The Scrum approach to agile software development marks a dramatic departure from waterfall management. Scrum and other agile methods were inspired by its shortcomings. Scrum emphasizes collaboration, functioning software, team self management, and the flexibility to adapt to emerging business realities.


The Next Big Idea

Posted by ewok_bbq under transformation, Uncategorized

A few weeks ago I came across a story by Steve Hartman of a man who rowed his boat from Alberta, Canada to New Orleans, Louisiana.  Dominique Liboiron went from Medicine Hat, Alberta to New Orleans, Louisiana by canoe.  This eight month journey totaled over 3,300 miles.  Unbelievable right?

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Why would a rational man do this? It was his way of honoring his best uncle Mitch who had recently passed away unexpectedly at the young age of 42.  You see, Mitch loved New Orleans.  After only a single visit to the City in 1992 Mitch reshaped his life around the New Orleans culture.  Dominique wanted to honor the memory of Mitch and realized after his passing that he needed to seize the moment and make his ‘someday’ visit to New Orleans today.  So, he got into a boat and rowed 3,300+ miles to see for himself what New Orleans was all about and deliver some of Mitch’s ashes to the city.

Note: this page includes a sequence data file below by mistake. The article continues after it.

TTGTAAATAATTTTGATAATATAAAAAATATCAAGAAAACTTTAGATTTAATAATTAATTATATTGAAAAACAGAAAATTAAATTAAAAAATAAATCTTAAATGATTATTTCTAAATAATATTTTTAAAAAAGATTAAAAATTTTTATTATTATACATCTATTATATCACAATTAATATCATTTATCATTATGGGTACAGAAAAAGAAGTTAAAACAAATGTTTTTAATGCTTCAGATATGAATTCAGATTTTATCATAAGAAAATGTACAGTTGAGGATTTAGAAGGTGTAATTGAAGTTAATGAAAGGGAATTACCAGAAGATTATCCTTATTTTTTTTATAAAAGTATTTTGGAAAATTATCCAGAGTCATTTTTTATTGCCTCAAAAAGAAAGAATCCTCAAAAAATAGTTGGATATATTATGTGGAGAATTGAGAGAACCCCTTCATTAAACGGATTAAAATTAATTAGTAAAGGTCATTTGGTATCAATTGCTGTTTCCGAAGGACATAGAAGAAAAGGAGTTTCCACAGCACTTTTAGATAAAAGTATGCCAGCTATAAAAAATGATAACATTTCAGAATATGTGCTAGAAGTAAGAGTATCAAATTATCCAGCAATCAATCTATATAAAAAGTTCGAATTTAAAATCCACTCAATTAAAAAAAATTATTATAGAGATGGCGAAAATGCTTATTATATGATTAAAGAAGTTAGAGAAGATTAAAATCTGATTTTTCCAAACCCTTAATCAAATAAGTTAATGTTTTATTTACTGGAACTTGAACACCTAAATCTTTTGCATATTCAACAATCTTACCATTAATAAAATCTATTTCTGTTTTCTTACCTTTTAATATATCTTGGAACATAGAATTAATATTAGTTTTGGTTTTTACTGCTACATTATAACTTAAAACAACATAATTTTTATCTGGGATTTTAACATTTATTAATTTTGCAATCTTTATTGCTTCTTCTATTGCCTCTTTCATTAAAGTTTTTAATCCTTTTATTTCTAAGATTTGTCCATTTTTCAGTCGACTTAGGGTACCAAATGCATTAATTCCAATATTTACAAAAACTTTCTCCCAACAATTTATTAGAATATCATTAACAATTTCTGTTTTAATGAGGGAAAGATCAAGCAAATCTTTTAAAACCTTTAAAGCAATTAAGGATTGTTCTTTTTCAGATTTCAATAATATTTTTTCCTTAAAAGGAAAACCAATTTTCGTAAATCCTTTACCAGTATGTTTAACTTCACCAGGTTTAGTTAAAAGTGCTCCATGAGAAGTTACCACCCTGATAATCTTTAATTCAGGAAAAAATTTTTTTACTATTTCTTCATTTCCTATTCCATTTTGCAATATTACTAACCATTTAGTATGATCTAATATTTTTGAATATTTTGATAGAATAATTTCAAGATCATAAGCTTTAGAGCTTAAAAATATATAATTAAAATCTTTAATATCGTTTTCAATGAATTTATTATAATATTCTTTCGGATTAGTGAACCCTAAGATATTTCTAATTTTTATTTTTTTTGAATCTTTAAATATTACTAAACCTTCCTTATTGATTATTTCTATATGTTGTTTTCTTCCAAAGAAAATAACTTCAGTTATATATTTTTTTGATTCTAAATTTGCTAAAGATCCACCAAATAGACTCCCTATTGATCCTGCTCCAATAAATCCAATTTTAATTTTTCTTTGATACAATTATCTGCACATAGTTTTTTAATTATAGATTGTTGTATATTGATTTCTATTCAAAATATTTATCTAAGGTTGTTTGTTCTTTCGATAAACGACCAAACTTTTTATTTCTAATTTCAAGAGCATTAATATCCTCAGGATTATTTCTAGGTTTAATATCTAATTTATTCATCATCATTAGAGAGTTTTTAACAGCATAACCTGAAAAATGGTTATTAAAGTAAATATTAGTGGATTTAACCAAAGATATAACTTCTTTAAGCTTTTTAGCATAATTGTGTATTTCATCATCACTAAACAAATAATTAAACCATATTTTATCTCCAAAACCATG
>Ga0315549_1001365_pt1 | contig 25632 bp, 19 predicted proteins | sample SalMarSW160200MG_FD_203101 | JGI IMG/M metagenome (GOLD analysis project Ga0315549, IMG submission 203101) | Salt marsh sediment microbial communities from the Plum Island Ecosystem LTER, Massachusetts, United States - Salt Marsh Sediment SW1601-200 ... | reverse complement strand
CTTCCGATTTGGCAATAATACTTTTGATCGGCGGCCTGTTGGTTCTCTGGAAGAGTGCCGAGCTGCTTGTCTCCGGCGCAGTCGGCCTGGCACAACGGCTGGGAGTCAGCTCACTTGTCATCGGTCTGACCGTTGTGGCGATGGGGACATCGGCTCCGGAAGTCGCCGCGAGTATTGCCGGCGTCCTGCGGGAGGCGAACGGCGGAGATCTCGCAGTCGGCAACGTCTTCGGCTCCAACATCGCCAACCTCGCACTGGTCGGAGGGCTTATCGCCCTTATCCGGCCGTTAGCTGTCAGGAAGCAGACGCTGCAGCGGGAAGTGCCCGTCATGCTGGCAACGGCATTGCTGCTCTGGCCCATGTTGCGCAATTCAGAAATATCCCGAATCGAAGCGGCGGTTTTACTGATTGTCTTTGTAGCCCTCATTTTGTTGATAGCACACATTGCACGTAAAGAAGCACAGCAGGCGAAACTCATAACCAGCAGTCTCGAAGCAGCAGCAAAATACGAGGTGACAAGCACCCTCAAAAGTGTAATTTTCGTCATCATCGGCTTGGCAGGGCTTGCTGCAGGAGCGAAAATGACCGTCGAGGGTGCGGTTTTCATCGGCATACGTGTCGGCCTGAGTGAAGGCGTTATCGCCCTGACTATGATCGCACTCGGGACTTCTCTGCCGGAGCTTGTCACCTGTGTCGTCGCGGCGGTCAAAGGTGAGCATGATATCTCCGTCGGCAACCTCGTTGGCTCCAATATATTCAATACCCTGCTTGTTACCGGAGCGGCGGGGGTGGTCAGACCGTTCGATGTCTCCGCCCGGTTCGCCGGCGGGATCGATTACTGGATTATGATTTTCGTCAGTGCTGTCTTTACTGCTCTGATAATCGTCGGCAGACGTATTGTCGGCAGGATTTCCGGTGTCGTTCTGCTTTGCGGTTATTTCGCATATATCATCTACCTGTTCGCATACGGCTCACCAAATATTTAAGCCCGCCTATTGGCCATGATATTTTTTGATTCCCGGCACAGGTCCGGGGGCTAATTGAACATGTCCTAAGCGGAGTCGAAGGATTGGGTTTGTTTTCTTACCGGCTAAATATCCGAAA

Today, after reading this think about what you are doing to inspire others around you? Would others follow you on twitter or would they row a boat for eight months to get to a place where they thought you were happiest in life to share the moment again with your spirit?  When trouble comes in business will your network walk away from you or will they put you on their back and help you get through troubled times?

For more on this unbelievable story – click on the video from CBS below.